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Should AG Raoul try to yank this guy’s pension?

Monday, Feb 26, 2024 - Posted by Rich Miller

* Robert Adrian became just the fourth judge in Illinois history to be removed from the bench by the Illinois Courts Commission on Friday. Adrian’s response to the Tribune

“I’m just going to retire and enjoy my retirement,” he said Friday.

Adrian was paid $227,900 last year.. That’ll be quite a pension.

* From the Illinois Courts Commission ruling

Respondent’s misconduct has seriously damaged the integrity of the judiciary. He intentionally subverted the law and then lied about it under oath to serve his own interests. He also retaliated against another officer of the court because he was facing the backlash of his own misconduct. “[T]he judiciary’s values of truth and honesty are pillars of our legal system,” and “lying under oath is an attack on our legal system, which depends on truth and credibility.” It is simply intolerable that a sworn member of the bench would knowingly circumvent the law and then provide false and misleading testimony on multiple occasions to cover up his actual motive.

* A bit of background from the AP

An Illinois judge who sparked outrage by reversing a man’s rape conviction involving a 16-year-old girl has been removed from the bench after a judicial oversight body found he circumvented the law and engaged in misconduct. […]

In October 2021, Adrian had found then 18-year-old Drew Clinton of Taylor, Michigan, guilty of sexual assaulting a 16-year-old girl during a May 2021 graduation party.

The state Judicial Inquiry Board filed a complaint against Adrian after the judge threw out Clinton’s conviction in January 2022, with the judge saying that the 148 days Clinton had spent in jail was punishment enough.

The complaint said Adrian had acknowledged he was supposed to impose the mandatory four-year sentence against Clinton, but that he would not send him to prison. “That is not just,” Adrian said at the sentencing hearing, according to court transcripts. “I will not do that.” […]

After Adrian threw out Clinton’s conviction, Vaughan said that the judge told the court “this is what happens whenever parents allow teenagers to drink alcohol, to swim in pools with their undergarments on,” she recounted in an account supported by a court transcript of the January 2022 hearing.

* Back to the Tribune

Adrian attempted to defend his reversal, saying that his reevaluation of the evidence and testimony led him to conclude that an Adams County prosecutor “totally failed” to prove Clinton’s guilt.

Commission members called Adrian’s justification “a subterfuge.” Instead, they concluded, the judge “intentionally circumvented the law to satisfy his personal belief as to what constituted a just sentence, resulting in his reversal of a criminal defendant’s conviction.”

The commission also sided with the Illinois Judicial Inquiry Board, which investigates grievances against sitting judges, in saying that Adrian lied about his motives during sworn testimony as part of the Inquiry Board’s investigation, and of improperly ejecting from his courtroom a prosecutor who “liked” a social media post critical of Adrian.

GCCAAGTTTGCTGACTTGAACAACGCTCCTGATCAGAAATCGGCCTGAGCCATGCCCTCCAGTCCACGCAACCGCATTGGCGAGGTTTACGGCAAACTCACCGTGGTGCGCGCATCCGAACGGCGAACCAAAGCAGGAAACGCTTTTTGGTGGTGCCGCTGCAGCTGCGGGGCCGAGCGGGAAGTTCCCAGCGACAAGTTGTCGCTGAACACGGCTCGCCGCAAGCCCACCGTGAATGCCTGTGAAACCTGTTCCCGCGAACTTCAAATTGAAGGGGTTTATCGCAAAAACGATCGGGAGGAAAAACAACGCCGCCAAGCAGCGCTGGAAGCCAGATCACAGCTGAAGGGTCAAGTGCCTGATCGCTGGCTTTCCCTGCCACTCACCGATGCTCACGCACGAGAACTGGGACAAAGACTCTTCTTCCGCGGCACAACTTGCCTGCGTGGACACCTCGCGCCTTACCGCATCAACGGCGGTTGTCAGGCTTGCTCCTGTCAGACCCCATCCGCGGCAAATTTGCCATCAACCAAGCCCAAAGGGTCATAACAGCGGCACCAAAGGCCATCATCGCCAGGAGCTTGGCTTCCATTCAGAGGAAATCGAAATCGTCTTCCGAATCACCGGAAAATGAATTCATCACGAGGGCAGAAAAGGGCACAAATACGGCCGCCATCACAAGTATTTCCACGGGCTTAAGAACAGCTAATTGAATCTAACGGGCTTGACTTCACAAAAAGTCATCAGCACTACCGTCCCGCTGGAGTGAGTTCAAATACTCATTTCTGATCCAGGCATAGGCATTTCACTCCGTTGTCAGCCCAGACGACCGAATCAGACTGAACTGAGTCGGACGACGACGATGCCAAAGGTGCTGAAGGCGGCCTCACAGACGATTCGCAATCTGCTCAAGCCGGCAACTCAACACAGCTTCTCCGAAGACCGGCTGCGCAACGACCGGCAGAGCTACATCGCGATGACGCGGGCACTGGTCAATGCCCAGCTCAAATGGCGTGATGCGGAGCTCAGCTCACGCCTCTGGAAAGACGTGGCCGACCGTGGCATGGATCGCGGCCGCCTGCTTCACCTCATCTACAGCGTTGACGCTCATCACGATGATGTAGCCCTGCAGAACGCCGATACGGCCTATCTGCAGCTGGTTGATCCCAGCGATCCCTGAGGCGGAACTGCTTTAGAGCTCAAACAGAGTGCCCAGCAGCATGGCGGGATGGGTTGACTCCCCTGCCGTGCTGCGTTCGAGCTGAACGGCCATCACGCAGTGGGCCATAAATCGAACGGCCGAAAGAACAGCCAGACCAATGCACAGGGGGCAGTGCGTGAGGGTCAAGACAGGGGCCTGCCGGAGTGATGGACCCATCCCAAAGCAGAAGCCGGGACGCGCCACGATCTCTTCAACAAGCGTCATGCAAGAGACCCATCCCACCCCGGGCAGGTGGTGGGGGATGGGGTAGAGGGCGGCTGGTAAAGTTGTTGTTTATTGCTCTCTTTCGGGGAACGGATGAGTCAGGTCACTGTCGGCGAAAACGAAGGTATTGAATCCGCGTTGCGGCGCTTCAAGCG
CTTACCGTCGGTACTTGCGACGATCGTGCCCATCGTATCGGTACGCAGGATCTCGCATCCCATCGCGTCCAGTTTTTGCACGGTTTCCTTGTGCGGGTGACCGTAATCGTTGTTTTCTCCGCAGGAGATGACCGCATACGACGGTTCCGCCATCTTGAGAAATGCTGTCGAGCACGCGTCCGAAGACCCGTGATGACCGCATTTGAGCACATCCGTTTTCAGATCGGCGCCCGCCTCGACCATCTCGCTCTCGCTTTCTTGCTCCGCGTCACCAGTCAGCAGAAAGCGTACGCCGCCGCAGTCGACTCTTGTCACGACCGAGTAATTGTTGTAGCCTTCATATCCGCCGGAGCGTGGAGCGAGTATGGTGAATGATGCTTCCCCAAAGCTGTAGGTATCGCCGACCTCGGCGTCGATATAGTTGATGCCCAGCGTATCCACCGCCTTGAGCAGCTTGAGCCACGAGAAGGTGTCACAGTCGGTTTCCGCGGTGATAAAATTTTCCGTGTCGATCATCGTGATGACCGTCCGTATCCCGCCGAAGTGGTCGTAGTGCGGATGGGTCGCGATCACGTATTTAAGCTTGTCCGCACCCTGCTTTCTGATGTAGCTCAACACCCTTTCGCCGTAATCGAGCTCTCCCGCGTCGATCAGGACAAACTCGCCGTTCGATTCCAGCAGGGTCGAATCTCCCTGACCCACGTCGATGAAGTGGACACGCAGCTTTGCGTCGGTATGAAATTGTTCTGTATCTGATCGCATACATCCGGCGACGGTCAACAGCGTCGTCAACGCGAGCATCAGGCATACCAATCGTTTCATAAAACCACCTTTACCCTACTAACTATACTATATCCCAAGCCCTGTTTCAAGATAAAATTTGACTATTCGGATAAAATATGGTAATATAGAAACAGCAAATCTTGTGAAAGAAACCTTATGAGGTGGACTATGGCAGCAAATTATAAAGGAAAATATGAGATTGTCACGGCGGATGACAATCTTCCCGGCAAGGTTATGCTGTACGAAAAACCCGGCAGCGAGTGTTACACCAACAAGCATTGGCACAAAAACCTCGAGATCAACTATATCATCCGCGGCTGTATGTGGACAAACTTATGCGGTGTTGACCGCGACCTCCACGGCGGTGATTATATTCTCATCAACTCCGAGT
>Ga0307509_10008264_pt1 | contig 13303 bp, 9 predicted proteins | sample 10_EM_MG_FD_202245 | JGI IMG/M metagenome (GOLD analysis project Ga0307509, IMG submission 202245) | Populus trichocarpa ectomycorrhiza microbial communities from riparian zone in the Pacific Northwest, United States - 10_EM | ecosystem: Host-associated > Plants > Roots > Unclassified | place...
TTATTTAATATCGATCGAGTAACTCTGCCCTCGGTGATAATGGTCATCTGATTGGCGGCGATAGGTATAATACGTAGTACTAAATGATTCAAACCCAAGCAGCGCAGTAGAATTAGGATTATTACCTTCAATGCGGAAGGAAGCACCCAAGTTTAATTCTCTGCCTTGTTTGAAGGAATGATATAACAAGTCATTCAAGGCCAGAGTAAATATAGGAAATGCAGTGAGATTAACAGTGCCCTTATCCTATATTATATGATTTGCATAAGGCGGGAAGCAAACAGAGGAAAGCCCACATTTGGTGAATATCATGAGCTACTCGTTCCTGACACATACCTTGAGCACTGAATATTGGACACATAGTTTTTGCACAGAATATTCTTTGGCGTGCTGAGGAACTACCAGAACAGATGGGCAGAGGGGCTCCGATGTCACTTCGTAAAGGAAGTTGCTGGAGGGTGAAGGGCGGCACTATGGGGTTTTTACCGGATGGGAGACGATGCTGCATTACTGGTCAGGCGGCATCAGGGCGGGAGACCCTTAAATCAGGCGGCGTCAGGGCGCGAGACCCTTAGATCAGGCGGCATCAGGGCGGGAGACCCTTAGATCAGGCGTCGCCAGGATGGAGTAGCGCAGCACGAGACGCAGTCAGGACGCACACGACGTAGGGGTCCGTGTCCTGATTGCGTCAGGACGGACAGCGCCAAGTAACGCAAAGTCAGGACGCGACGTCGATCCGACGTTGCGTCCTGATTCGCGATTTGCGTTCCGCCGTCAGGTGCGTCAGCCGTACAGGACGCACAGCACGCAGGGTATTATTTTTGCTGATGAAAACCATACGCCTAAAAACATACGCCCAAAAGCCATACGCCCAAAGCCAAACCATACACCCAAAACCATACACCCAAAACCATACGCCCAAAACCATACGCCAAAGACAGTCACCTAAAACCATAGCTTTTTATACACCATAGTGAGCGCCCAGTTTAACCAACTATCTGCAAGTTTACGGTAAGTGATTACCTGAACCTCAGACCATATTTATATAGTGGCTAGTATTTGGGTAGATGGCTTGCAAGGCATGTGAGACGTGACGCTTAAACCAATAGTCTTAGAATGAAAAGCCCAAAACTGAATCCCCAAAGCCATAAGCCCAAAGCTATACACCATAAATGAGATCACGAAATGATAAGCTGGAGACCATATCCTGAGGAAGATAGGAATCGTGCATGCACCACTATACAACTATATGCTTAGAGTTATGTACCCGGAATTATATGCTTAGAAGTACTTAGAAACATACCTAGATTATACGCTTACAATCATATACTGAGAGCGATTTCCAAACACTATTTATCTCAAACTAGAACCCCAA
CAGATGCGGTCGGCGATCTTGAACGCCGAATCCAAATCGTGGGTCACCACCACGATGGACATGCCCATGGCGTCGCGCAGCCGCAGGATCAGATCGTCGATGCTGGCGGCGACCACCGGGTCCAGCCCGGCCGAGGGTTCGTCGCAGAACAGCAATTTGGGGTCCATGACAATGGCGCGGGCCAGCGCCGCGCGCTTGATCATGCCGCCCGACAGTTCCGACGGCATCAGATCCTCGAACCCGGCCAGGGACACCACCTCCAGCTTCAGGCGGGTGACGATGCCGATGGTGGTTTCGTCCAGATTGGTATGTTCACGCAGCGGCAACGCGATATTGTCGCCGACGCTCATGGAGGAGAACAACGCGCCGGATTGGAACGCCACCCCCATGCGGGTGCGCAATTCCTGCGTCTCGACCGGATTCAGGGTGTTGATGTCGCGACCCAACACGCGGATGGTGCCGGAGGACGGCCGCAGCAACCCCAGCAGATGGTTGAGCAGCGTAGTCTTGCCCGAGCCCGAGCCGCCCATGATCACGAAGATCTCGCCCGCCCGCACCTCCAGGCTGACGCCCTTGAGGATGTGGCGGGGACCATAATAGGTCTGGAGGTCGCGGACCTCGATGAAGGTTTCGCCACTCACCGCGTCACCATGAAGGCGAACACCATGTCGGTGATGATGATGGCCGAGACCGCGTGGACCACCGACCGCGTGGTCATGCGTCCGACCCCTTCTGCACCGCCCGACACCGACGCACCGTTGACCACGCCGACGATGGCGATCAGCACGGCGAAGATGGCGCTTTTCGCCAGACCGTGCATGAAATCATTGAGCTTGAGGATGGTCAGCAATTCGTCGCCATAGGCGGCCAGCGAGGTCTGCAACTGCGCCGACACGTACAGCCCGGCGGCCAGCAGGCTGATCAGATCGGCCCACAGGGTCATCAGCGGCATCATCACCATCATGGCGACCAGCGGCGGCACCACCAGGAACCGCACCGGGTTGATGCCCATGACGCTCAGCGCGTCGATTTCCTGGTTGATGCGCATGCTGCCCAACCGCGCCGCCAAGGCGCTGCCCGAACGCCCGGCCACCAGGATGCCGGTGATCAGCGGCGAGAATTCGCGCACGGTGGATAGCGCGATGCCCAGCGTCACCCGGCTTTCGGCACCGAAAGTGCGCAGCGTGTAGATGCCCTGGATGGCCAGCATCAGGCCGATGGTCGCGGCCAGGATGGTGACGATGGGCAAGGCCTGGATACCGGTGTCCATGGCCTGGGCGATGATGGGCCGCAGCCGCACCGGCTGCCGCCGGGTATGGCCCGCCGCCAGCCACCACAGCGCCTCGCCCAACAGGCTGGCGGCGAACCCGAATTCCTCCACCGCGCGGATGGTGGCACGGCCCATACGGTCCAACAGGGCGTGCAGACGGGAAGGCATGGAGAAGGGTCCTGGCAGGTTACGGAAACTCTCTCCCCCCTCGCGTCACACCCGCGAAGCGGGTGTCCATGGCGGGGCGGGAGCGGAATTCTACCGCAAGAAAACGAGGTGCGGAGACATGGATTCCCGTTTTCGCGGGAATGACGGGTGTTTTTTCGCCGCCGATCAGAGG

“The nature and extent of this misconduct is egregious,” the commission wrote in its decision, and his “intentional, dishonest, and extensive misconduct demonstrates (his) utter disregard for the truth, the judiciary and our justice system.” […]

Adrian blamed his removal on a “two-tiered justice system for conservative Republicans in Illinois,” repeating previous claims he made that he was being targeted because he’s “a known Christian conservative.”


* Former judge Adrian also sat down with Muddy River News

Even after his removal as Eighth Circuit judge by the Illinois Courts Commission on Friday, Robert Adrian maintained his innocence in an interview late Friday afternoon with Muddy River News and called the ruling a “total political hit job.” […]

“It’s totally wrong. Totally made up. It sounds to me like it didn’t matter what I did. They were going to find I did something wrong. But the fact is, they never really ever talked about the evidence in the case, which was in fact that (Clinton) was not guilty. Clinton was not guilty. That’s the point. They never addressed that, even though we presented it to them. It was like they didn’t listen.”

* Back to the Illinois Courts Commission ruling

Respondent contends he reversed his guilty finding not to circumvent the law, but because the State had failed to prove Clinton guilty of the charges. For all the reasons that follow, we find the Board has proven by clear and convincing evidence that respondent reversed his guilty finding to intentionally circumvent the mandatory prison term he was required to impose upon Clinton after his conviction of criminal sexual assault, and respondent thereby violated Rule 61, Canon 1; Rule 62, Canon 2(A); and Rule 63, Canon 3(A)(1). […]

Respondent admitted that he was interested in whether plea negotiations had taken place because if the State and [defense attorney Andrew Schnack] reached an agreed disposition, then he would not have to admit that his guilty finding was a mistake. Respondent also admitted that he considered sentencing Clinton to probation so he would not have to admit that he had mistakenly found Clinton guilty. While noting the repugnance of this admission, which we discuss further in this Order, we fail to see how sentencing Clinton to probation or Clinton pleading to a lesser offense would have absolved respondent from having to admit his purported mistake – he would still be finding Clinton guilty of some offense in any event. In fact, either situation would have created a more flagrant ethical breach because Clinton would have been sentenced for a crime he did not commit (according to respondent). We also note the inconsistency in respondent’s position: respondent stated multiple times that he did not conclude he made a mistake until after he heard the arguments on the post-trial motions. We cannot reconcile respondent’s alleged desire to conceal his “mistake” when he had not yet concluded he had even made one. Indeed, we are convinced by [Adams County State’s Attorney Gary Farha’s] testimony that respondent was actually considering a sentence of probation and was interested in plea negotiations not because he thought Clinton was not guilty, but because he believed probation was a more appropriate sentence for the offense he had found Clinton guilty of than a mandatory four-year prison term.